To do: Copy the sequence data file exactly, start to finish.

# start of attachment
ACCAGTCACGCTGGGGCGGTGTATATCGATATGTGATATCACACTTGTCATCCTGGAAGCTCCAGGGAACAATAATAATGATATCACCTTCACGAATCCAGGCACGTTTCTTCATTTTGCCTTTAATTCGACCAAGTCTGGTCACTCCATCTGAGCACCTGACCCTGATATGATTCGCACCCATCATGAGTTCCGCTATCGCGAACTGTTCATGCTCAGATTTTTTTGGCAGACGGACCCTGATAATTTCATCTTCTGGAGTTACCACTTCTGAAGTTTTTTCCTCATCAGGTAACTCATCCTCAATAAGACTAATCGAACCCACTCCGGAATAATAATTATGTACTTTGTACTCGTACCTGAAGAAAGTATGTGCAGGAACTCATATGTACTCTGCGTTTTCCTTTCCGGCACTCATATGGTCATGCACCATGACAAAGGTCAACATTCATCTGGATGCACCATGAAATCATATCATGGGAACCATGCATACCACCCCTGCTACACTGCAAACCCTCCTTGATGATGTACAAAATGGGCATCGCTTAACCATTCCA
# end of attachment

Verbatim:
ACCAGTCACGCTGGGGCGGTGTATATCGATATGTGATATCACACTTGTCATCCTGGAAGCTCCAGGGAACAATAATAATGATATCACCTTCACGAATCCAGGCACGTTTCTTCATTTTGCCTTTAATTCGACCAAGTCTGGTCACTCCATCTGAGCACCTGACCCTGATATGATTCGCACCCATCATGAGTTCCGCTATCGCGAACTGTTCATGCTCAGATTTTTTTGGCAGACGGACCCTGATAATTTCATCTTCTGGAGTTACCACTTCTGAAGTTTTTTCCTCATCAGGTAACTCATCCTCAATAAGACTAATCGAACCCACTCCGGAATAATAATTATGTACTTTGTACTCGTACCTGAAGAAAGTATGTGCAGGAACTCATATGTACTCTGCGTTTTCCTTTCCGGCACTCATATGGTCATGCACCATGACAAAGGTCAACATTCATCTGGATGCACCATGAAATCATATCATGGGAACCATGCATACCACCCCTGCTACACTGCAAACCCTCCTTGATGATGTACAAAATGGGCATCGCTTAACCATTCCA